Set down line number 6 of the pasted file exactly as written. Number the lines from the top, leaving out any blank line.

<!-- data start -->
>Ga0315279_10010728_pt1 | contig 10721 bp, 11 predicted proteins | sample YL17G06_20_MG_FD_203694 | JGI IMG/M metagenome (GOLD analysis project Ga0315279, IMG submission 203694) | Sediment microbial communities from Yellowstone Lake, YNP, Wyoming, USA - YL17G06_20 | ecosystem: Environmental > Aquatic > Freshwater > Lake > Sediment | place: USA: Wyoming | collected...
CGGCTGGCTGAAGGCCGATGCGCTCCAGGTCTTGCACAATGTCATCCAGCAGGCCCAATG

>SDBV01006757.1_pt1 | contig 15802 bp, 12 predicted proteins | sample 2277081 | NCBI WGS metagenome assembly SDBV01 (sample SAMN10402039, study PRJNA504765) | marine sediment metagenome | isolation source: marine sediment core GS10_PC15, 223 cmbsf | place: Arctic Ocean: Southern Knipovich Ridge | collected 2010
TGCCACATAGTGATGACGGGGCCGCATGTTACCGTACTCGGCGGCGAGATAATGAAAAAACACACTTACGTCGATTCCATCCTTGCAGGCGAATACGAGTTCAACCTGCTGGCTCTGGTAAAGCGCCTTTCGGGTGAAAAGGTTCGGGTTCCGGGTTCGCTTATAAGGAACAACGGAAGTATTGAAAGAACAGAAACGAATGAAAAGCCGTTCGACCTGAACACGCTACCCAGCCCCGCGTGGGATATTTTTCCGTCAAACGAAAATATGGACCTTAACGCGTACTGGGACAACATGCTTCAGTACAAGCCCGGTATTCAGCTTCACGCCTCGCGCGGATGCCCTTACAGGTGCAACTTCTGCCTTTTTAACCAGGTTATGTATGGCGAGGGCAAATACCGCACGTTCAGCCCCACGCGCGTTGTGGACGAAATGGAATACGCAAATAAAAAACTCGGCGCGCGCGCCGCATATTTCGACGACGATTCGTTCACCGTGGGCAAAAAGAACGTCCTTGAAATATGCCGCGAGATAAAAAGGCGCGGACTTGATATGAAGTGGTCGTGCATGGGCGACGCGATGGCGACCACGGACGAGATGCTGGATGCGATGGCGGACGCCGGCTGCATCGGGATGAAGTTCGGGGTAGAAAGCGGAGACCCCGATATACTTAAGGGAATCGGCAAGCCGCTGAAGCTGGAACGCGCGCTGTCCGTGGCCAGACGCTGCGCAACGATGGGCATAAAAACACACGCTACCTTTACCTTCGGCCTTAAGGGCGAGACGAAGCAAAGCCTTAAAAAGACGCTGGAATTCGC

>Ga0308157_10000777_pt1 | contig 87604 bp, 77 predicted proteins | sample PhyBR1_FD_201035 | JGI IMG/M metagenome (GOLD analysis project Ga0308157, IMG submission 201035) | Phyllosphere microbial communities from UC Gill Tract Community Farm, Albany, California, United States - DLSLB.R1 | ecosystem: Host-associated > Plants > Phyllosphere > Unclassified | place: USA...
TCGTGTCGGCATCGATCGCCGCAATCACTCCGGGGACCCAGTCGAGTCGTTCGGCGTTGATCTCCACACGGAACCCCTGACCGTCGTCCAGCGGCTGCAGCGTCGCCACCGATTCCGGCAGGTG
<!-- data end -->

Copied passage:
TCGTGTCGGCATCGATCGCCGCAATCACTCCGGGGACCCAGTCGAGTCGTTCGGCGTTGATCTCCACACGGAACCCCTGACCGTCGTCCAGCGGCTGCAGCGTCGCCACCGATTCCGGCAGGTG